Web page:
About two years ago, we conducted a survey of VMware Workstation users. While looking at the results we discovered that some of the common complaints included being unable to increase the screen resolution of VMs and having no idea how to “ungrab” the mouse after clicking inside the VM’s console. This surprised us because both those issues are solved trivially by the installation of VMware Tools, which includes device drivers for the virtual hardware we present to the guest OS. After some initial head-scratching, we realized that users hadn’t been installing our Tools software! Guessing that users simply weren’t aware that this was necessary for a good experience, we attempted to gently educate them about the benefits of installing VMware Tools and providing more convenient access to instructions for doing so. Although that was a decent stopgap measure for Workstation 6.0, we knew that we could do better.
Meanwhile, in usability studies and during contextual inquiries we kept noticing that being asked to select the guest OS while creating new VMs frequently gave users the impression that the VM would already have the selected OS installed on it at the end of the process. Users kept powering on their new VMs and feeling like something had gone wrong because there was no guest installed on them. Again, we made a small change to the New VM wizard that informed them of the need to install a guest OS on their VM once it had been created. Not long after this, however, VMware Fusion shipped with the ability to install certain new versions of Windows onto a VM automatically. The feature was a big hit and we realized that we could incorporate it into the next release of Workstation as part of our effort to streamline the process of creating new VMs.
First we went through the existing New VM wizard, looking for anything that could be easily changed after creation and didn’t have a major impact on the installation of the guest OS. That resulted in us coalescing the welcome page with the subsequent page that allowed users to choose between the typical and custom paths through the wizard, thereby eliminating one step from the process. Many posters on the VMTN forums had informed us that they usually tend to use the same path every time so we made the wizard remember whether they had last chosen typical or custom and default to that. We also managed to eliminate another step by eliminating the network type page from the typical path and defaulting to NAT.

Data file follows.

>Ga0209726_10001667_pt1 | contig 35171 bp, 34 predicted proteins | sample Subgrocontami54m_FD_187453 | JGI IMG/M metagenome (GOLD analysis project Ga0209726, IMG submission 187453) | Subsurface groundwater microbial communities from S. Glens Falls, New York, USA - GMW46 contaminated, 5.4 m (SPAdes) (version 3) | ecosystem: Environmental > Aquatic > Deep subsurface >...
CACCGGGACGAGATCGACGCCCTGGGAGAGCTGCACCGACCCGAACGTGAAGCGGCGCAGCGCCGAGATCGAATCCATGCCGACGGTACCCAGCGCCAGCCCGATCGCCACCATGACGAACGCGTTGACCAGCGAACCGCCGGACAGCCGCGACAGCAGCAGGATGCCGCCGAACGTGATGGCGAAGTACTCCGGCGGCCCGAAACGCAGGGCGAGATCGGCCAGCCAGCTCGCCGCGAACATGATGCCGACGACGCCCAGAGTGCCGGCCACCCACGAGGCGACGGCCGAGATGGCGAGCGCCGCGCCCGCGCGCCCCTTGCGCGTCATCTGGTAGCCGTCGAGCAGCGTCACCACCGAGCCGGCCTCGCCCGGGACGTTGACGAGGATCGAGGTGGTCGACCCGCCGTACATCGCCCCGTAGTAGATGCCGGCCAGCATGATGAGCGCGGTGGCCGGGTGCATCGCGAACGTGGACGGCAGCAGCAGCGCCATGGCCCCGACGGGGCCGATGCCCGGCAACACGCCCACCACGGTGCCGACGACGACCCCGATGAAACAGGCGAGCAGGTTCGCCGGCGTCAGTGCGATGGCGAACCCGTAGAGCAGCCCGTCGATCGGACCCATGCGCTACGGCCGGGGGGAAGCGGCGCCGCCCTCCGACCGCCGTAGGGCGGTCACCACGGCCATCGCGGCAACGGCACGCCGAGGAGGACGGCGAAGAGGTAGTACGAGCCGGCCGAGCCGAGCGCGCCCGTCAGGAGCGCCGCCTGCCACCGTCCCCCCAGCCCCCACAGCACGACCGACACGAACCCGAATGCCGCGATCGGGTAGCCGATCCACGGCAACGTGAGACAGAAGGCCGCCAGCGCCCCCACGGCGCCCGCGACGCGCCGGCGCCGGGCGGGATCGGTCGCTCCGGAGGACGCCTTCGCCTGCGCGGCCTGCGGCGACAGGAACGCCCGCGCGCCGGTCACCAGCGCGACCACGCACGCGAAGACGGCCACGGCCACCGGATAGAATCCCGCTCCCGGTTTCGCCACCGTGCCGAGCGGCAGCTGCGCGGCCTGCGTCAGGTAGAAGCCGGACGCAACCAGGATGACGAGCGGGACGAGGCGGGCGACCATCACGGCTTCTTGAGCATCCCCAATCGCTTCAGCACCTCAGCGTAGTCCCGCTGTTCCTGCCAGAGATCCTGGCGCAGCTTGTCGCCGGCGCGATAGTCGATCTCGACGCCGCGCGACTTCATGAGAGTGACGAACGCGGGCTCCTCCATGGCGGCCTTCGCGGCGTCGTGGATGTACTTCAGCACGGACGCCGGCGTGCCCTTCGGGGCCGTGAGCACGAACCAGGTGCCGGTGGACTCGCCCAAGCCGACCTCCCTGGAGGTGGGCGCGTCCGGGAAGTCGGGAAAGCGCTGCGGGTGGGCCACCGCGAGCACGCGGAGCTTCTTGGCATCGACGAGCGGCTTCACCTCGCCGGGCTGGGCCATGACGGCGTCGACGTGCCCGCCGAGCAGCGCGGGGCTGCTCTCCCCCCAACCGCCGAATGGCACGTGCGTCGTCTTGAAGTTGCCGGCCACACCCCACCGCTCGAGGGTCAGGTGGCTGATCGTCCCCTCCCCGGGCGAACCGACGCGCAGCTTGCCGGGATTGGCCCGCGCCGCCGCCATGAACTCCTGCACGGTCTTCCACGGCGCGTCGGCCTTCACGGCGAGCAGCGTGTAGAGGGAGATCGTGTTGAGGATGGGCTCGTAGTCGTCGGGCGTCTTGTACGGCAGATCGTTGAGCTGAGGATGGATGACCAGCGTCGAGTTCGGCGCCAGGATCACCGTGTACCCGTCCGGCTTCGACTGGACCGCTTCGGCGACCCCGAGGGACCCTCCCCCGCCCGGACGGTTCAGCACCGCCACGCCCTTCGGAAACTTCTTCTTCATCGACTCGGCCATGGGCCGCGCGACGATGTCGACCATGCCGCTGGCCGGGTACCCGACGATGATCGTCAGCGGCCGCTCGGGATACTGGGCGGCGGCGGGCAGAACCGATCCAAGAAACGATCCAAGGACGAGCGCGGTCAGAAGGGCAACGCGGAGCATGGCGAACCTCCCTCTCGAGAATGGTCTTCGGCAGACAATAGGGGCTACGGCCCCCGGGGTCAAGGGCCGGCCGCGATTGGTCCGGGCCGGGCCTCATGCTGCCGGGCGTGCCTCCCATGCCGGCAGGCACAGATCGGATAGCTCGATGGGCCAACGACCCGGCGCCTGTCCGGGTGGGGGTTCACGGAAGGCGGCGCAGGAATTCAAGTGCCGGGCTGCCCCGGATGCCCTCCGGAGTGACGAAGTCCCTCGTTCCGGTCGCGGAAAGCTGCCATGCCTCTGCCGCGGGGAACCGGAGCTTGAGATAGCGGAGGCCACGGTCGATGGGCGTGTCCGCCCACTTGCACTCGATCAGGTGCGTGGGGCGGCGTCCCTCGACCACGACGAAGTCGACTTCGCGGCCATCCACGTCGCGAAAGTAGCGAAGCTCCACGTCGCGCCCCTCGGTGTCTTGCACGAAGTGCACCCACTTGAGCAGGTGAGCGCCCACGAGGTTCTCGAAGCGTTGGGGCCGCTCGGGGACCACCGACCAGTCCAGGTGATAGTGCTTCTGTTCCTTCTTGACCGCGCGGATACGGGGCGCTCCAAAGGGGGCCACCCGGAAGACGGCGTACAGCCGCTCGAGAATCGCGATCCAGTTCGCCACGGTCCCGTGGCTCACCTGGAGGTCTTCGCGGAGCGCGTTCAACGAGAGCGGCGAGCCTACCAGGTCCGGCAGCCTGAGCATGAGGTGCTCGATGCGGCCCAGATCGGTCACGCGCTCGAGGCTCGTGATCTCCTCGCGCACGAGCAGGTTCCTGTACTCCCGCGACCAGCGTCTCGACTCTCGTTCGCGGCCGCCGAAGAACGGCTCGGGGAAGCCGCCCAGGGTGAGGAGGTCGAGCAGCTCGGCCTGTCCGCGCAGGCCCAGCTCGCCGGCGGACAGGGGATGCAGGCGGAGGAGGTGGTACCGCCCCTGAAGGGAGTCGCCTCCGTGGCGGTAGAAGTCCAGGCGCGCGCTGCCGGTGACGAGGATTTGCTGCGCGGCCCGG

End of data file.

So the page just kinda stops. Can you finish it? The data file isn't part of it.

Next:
So as not to annoy our power-users, we were careful not to eliminate any functionality from the custom path while simplifying the typical one. But we knew that many users were resorting to the custom path just to alter one property of the new VM, even though it made them wade through a long series of pages. After much discussion on the best way to give users the flexibility of the custom path without the annoyance of facing so many unwanted choices, I realized that the answer was already there in another part of the UI: we could let them edit the VM before it was actually created on disk, the same way that they could edit a VM that had already been created!
To that end, we added a new page at the end of the wizard. This page displays a brief summary of the embryonic VM’s properties and sports a shiny new button that pops up a simplified version of the existing VM Settings dialog so users can change arbitrary properties (e.g. memory, network type, external storage devices, serial/parallel ports, etc.) before the VM even gets written to disk. We’re hoping you are as excited as us about taking full advantage of this feature to avoid having to go through the custom path unnecessarily.
Having streamlined the existing wizard, we took the library that the Fusion team had been using to automate Windows installations and added it to Workstation along with a new page in the wizard where we could have users provide their license key and user account information. Armed with that information, we can now perform a completely hands-free installation of Windows on the new VM. Even better, we automatically install VMware Tools immediately after that so users don’t need to worry about it. We call this feature Easy Install.
While we were doing all this, one of our amazing interns managed to implement a library that can scan an installation CD/DVD or ISO image and figure out which guest it will install! Excited by the prospect of eliminating yet another step from the process, we enhanced the page where users specify the location of their installation disc (or image) to also guess the guest so users won’t need to specify it manually. Not all guests are recognized yet but we’re working hard to add more to the list.
Anyway, that’s enough out of me. We can’t wait to hear what you think of the improved New VM wizard 🙂